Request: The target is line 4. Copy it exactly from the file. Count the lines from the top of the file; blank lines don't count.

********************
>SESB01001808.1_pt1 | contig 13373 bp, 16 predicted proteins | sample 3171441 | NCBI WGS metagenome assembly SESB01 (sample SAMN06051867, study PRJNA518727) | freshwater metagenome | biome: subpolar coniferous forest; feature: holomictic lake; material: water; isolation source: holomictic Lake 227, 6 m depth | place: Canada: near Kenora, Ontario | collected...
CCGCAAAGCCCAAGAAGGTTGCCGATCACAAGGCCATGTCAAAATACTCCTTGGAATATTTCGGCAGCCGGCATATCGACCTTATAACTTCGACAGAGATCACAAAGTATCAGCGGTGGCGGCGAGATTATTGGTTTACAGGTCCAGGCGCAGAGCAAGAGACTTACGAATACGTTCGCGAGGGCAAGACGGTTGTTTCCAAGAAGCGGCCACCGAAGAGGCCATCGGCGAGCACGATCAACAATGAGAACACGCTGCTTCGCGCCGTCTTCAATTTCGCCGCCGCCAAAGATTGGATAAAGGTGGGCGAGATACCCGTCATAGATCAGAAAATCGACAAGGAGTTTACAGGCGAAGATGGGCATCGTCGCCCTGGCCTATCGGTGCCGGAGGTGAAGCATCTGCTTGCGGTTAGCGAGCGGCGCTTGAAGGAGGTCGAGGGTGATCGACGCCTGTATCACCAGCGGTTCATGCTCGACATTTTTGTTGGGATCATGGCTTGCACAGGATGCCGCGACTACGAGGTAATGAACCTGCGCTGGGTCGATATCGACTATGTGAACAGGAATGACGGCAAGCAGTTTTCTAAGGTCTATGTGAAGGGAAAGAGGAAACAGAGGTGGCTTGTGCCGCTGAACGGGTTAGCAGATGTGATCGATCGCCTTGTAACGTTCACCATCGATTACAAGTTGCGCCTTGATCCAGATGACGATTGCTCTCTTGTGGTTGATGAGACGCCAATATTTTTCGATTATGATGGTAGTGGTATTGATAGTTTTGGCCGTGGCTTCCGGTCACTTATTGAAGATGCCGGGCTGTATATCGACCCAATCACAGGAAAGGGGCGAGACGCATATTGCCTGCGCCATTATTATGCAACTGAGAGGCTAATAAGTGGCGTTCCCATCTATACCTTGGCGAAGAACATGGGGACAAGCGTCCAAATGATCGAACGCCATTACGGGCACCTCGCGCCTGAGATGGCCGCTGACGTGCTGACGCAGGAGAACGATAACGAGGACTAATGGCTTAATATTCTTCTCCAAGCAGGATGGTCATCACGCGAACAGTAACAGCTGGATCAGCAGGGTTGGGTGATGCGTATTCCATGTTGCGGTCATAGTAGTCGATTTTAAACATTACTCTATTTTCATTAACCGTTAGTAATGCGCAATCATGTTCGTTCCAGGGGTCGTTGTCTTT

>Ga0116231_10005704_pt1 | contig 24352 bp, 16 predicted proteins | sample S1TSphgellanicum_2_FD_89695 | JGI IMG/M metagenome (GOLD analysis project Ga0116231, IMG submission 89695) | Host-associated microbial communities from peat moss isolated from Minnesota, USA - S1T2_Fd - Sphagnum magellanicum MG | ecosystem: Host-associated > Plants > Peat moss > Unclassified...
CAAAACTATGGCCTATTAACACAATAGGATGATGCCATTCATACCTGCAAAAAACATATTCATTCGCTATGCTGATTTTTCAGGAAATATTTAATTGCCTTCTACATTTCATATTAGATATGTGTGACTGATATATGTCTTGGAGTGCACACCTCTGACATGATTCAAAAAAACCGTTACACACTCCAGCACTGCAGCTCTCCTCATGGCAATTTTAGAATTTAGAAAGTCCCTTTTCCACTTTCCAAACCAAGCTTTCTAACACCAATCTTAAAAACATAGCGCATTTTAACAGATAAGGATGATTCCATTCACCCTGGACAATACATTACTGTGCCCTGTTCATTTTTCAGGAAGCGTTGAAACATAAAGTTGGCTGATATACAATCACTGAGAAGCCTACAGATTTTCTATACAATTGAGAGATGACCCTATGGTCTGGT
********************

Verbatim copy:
CAAAACTATGGCCTATTAACACAATAGGATGATGCCATTCATACCTGCAAAAAACATATTCATTCGCTATGCTGATTTTTCAGGAAATATTTAATTGCCTTCTACATTTCATATTAGATATGTGTGACTGATATATGTCTTGGAGTGCACACCTCTGACATGATTCAAAAAAACCGTTACACACTCCAGCACTGCAGCTCTCCTCATGGCAATTTTAGAATTTAGAAAGTCCCTTTTCCACTTTCCAAACCAAGCTTTCTAACACCAATCTTAAAAACATAGCGCATTTTAACAGATAAGGATGATTCCATTCACCCTGGACAATACATTACTGTGCCCTGTTCATTTTTCAGGAAGCGTTGAAACATAAAGTTGGCTGATATACAATCACTGAGAAGCCTACAGATTTTCTATACAATTGAGAGATGACCCTATGGTCTGGT